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Andy Hodges

Players should have say in playing if we expect them to handle NIL

Some in the media wanting it both ways saying it’s too dangerous to play football without players’ input, then wanting them to have input over NIL.



It’s almost reached the point where you wonder if some of the fear mongers in the media that think college football should be cancelled think the players should have a voice at all.

After all, they are the same ones who are pushing paying the players.

“There’s a lot of people out there in the national media that are basically lobbying,” said Tom Murphy of the Arkansas Democrat-Gazette on¬†Tuesday morning with Tye Richardson and Tommy Craft (The Morning Rush) on ESPN Arkansas. “‘Oh, it’s too dangerous, too risky, to play football.’ These are the same people who are arguing vociferously for name-image-likeness … for giving athletes every advantage.

“I also think there should be some advantage for athletes, but if you think the athletes are smart enough to make money and profit off their image, do that wisely and all, then they are smart enough to make decisions for themselves about playing football.”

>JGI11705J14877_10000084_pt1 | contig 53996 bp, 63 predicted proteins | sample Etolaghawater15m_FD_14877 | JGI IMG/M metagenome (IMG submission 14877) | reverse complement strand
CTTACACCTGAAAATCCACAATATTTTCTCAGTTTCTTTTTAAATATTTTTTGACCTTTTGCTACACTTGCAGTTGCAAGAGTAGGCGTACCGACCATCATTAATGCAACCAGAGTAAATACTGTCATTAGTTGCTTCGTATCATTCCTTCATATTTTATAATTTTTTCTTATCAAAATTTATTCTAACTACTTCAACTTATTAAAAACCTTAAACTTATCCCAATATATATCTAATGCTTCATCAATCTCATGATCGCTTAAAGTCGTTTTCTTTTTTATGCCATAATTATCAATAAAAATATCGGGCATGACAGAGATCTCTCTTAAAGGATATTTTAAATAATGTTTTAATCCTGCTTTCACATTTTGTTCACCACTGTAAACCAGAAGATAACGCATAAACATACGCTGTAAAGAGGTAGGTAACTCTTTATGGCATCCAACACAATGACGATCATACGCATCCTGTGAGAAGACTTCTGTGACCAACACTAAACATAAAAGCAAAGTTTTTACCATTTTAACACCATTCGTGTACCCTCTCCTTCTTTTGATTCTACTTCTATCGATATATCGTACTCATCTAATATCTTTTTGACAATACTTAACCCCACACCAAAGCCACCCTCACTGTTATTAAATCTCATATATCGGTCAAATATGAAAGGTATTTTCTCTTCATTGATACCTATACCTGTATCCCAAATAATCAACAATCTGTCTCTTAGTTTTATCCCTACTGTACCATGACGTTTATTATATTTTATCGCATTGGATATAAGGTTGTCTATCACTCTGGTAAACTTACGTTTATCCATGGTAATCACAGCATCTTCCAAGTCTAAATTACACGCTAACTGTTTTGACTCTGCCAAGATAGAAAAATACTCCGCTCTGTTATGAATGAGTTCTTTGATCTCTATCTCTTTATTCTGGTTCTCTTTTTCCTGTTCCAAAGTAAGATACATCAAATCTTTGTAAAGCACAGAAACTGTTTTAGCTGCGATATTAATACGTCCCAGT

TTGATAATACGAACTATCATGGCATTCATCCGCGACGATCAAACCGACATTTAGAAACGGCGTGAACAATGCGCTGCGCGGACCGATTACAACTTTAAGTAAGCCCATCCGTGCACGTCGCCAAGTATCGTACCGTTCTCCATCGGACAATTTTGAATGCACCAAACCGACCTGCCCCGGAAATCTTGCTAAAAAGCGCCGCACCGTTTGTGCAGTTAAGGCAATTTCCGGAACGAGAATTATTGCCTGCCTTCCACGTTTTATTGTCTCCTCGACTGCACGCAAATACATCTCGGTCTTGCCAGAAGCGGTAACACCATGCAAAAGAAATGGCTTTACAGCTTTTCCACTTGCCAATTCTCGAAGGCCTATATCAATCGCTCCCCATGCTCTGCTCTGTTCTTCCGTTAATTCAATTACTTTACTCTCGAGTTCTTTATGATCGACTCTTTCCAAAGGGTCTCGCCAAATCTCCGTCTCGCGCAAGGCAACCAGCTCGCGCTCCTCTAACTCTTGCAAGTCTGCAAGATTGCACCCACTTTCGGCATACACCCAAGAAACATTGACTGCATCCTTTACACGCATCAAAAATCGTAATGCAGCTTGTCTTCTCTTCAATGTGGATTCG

That may confuse some of the fear mongers who simply refuse to look at “the science,” which really is just interpreting the numbers like the “experts” that are the medical equivalent of weathermen.

“I don’t think you can have it both ways,” Murphy said.

He’s right about that, especially when players have been back on their campuses for several weeks now. Not one player has died or even been seriously ill.

The numbers show healthy kids under the age of 25 are at virtually zero risk. Yes, I’m well aware everyone worries about spreading it, but they aren’t close enough to people at risk until they get away from the football facility and then they are like everybody else.

If they aren’t responsible enough to follow the rules, that’s an issue for coaches and administrators to handle, but so far it is not something anyone has heard about.

In the Arkansas, any person testing positive in any kind of physical condition has a 99% chance of living. The long-term effects right now are guesses at best, but limited to people with pre-existing conditions being damaged.

“If they can have a voice on those matters, they can have a voice on this matter (playing),” said Craft at one point.

This isn’t everybody, of course. But the knee-jerks who only look at positive test results without actually looking at the details want to shut everything down.

Vaccines only reduce deaths and symptoms, which is how the efficiency of one is determined.

“There is some in the national media who, because of their agenda, think it’s too dangerous but want [the players] to have all their rights in other ways,” Murphy said. “You can’t think of them as children that can’t make good decisions about covid and have it the other way on other issues.”

With the players, athletics director Hunter Yurachek noted last week how much they’ve noticed the players improving off-the-field with social distancing, wearing masks and things like that.

Playing is not just a decision for administrators.

The players should have a say, too.


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